The National Policy for Education 1986 (modified marginally in 1992) was prepared after much debate and thinking that had originally begun even before 1968. The policy was adopted by Parliament.
Several architectures including the formation of institutions at various levels (national, state, district, block and cluster) were created by the policy framework. It also dealt with issues such as efficiency and effectiveness at every level, making things work, periodic review of such institutions and so on. If we had pursued meticulous implementation of the National Policy for Education and various other allied programmes, the quality of education would have been dramatically different. The most recent piece of legislation governing school education is the Right to Education (RTE) Act 2009 which has mandated several requirements ranging from infrastructure to teacher-pupil ratio and continuous evaluation of students. The implementation of this legislation – both in private and government schools – is, however, very poor.
I am dealing with a few issues below in an illustrative manner.
CRITICAL INSTITUTIONS – SCERT AND DIET
A District Institute of Education and Training (popularly referred to as a DIET) is supposed to exist in each district. It is expected to play a vital role in academically contributing to pre- and in-service teacher preparation. Knowing the importance of this institution, the then Prime Minister in 2010 asked for and got a detailed status report on issues such as status of infrastructure, quantity and quality of faculty available, training facilities, the actual work carried out and so on.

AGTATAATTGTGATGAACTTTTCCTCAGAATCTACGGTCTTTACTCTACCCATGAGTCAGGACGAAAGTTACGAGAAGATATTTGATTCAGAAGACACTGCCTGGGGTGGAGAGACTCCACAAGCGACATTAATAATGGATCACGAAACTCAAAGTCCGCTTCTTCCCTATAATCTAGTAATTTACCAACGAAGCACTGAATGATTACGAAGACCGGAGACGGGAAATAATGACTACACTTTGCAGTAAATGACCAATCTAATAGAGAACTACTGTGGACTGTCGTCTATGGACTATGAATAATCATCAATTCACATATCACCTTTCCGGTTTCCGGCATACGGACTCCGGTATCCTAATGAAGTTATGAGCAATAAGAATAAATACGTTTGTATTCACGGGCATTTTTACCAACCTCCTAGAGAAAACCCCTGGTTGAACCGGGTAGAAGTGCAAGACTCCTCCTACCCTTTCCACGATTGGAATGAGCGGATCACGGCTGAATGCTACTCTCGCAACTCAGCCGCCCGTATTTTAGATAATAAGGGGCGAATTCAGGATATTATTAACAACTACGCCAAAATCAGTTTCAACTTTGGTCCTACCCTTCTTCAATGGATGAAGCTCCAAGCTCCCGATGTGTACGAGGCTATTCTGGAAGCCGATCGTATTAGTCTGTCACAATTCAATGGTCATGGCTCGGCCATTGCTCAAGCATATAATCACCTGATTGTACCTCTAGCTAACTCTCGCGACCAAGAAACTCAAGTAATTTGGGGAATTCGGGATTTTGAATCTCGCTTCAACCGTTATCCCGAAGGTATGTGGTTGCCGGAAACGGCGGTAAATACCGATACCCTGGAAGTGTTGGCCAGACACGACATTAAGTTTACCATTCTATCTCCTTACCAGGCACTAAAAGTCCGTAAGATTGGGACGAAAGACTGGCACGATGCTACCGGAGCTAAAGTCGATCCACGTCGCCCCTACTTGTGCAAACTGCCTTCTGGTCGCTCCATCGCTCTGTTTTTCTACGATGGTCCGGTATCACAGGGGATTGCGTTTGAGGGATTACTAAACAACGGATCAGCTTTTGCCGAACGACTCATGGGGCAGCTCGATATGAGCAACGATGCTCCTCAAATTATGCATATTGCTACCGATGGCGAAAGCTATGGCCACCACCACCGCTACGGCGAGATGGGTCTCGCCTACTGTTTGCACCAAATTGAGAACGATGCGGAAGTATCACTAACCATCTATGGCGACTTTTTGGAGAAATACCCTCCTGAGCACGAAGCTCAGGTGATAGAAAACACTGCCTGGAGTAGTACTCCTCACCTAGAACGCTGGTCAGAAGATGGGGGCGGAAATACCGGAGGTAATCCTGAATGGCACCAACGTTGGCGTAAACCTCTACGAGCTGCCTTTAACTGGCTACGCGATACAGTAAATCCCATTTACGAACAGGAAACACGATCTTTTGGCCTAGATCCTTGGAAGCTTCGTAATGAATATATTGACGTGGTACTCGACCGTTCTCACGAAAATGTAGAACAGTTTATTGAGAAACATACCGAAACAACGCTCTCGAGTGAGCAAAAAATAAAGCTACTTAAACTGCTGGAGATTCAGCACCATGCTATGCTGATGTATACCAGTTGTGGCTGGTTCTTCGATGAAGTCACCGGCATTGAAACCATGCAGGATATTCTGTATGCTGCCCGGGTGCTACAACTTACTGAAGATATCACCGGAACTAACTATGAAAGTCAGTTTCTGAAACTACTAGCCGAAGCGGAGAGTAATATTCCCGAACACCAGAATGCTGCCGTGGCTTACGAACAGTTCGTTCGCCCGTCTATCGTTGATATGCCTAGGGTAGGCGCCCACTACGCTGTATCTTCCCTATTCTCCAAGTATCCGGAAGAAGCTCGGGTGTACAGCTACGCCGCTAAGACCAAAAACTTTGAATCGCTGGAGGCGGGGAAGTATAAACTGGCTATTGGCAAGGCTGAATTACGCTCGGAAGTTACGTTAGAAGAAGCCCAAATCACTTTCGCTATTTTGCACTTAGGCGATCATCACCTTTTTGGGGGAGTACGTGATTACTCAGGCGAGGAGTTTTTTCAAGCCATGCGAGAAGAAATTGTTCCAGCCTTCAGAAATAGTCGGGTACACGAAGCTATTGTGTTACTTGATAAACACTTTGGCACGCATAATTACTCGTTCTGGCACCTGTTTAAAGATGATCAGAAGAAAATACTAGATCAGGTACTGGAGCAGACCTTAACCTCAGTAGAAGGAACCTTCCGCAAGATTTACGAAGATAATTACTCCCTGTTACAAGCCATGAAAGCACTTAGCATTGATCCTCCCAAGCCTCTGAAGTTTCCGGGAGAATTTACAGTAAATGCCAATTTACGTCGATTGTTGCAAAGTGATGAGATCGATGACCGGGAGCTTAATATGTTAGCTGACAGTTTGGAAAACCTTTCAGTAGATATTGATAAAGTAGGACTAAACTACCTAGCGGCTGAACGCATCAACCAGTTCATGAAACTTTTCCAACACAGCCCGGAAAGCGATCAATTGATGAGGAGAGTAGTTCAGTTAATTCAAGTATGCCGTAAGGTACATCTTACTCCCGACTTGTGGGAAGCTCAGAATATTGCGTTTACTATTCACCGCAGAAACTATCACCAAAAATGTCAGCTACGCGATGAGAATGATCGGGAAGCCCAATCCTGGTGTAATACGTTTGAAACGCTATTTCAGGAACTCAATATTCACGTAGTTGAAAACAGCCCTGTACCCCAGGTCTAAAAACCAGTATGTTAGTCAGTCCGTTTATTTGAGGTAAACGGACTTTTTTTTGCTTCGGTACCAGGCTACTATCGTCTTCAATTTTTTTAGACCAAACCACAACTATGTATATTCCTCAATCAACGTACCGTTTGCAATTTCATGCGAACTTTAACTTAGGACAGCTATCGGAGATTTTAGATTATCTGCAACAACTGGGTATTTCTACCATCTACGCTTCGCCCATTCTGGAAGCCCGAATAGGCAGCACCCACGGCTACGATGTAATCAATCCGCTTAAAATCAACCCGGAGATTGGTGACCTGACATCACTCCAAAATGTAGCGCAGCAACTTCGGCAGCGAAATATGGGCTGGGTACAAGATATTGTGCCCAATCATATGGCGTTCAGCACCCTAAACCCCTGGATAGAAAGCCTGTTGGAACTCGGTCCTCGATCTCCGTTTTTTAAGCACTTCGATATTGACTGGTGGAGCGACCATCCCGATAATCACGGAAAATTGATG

Some of the critical aspects of this report were (a) out of the 685 districts only about 530 had a DIET (b) more than 60 per cent did not have the prescribed training facilities (c) compared to the sanctioned strength of 25 faculty members, the actual available average number of faculty members was eight. And we were not even referring to the quality and qualifications of these faculty members. It is well known to many in the government that the process of appointment of faculty members in a DIET is unsatisfactory. It is commonly said that many faculty members are sent to a DIET as a “punishment posting”. In some districts, for several years, DIETs have had just three or four faculty members.
There are similar issues with the State Council for Education Research and Training (SCERT). Broadly, there are fewer people than sanctioned, no investment is made in building the capacity of people and a shared vision of the institution is lacking. There are also fundamental issues related to budgets, resources, infrastructure, motivation, morale and integrity of work.
ACADEMIC SUPPORT TO SCHOOLS
Roles have been created at the block and cluster levels to support schools academically. A typical district with around 2,000 schools is supposed to have approximately 150 such people. For a large state, there would need to be about 2,500 to 3,000 people who can form such an academic pool. But states say that schools do not get the academic support they are supposed to. Some of the more prevalent reasons are (a) large number of vacancies (b) abolition of posts and reassignment of such people as teachers in the schools since there is shortage of teachers (c) poor preparation and development of people (d) people in academic roles are loaded with non-academic work (e) lack of enabling conditions such as a conveyance allowance and so on.